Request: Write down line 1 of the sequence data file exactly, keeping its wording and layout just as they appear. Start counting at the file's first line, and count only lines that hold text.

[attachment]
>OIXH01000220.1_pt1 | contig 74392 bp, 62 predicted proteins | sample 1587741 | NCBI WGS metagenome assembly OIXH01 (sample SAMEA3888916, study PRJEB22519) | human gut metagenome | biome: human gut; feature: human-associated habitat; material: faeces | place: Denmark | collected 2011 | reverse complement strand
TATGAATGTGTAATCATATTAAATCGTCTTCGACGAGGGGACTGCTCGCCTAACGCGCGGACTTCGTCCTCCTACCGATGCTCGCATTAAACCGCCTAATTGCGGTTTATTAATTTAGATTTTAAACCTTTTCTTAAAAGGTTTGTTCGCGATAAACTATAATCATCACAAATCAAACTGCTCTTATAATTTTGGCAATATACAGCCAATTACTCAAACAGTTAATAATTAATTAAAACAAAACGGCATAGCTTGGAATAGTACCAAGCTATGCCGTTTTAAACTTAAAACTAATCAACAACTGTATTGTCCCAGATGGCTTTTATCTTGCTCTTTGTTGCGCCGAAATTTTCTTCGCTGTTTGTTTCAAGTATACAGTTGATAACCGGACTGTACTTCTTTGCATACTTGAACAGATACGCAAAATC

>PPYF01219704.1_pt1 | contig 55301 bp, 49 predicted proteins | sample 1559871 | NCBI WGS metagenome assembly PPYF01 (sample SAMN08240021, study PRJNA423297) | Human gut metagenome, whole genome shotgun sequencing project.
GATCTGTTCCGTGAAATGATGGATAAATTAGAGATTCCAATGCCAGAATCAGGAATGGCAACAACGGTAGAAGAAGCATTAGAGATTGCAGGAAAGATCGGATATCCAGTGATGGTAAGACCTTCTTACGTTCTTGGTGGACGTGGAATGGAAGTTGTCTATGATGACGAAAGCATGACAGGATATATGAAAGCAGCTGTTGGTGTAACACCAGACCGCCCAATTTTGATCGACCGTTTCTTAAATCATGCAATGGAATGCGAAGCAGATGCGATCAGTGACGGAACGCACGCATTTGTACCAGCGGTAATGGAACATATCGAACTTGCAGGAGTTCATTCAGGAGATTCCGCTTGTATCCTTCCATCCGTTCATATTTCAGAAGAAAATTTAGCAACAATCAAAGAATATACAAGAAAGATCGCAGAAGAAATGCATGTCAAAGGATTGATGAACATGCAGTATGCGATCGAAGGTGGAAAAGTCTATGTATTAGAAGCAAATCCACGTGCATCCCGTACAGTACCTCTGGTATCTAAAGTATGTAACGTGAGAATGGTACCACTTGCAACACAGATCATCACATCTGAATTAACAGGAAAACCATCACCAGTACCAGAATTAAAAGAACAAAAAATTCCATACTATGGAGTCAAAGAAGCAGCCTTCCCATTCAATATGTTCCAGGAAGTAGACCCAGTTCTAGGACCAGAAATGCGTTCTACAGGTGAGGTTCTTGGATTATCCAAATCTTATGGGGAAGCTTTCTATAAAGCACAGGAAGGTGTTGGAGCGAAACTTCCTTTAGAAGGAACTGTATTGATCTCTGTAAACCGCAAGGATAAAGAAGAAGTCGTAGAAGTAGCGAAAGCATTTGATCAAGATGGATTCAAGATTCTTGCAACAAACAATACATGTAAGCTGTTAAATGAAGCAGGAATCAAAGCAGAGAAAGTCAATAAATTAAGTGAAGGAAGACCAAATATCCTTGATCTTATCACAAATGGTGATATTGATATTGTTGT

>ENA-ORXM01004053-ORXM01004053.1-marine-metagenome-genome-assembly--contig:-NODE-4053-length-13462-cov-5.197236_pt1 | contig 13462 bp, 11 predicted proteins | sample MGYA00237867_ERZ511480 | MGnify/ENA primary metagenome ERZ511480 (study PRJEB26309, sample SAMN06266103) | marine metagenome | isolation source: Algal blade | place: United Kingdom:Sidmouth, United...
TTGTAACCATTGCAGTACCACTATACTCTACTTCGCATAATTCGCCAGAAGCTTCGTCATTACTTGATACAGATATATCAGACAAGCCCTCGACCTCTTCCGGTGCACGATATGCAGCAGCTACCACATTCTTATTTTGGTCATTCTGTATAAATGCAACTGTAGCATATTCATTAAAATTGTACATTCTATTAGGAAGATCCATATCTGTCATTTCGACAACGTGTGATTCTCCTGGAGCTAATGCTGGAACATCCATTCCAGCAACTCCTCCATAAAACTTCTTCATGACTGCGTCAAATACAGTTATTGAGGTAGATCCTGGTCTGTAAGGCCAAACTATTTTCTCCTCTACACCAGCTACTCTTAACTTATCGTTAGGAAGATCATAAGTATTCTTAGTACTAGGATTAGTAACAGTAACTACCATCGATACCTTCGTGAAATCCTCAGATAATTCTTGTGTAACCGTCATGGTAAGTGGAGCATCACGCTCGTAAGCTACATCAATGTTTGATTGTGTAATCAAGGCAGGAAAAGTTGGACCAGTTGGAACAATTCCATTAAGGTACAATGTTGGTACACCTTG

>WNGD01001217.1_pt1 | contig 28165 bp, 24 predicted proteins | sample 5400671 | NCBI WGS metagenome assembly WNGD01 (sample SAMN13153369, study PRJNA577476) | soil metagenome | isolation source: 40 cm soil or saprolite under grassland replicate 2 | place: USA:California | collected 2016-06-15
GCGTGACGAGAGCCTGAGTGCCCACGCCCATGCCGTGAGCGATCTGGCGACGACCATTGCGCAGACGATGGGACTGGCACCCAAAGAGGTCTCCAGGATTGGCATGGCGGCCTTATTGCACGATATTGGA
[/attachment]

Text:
>OIXH01000220.1_pt1 | contig 74392 bp, 62 predicted proteins | sample 1587741 | NCBI WGS metagenome assembly OIXH01 (sample SAMEA3888916, study PRJEB22519) | human gut metagenome | biome: human gut; feature: human-associated habitat; material: faeces | place: Denmark | collected 2011 | reverse complement strand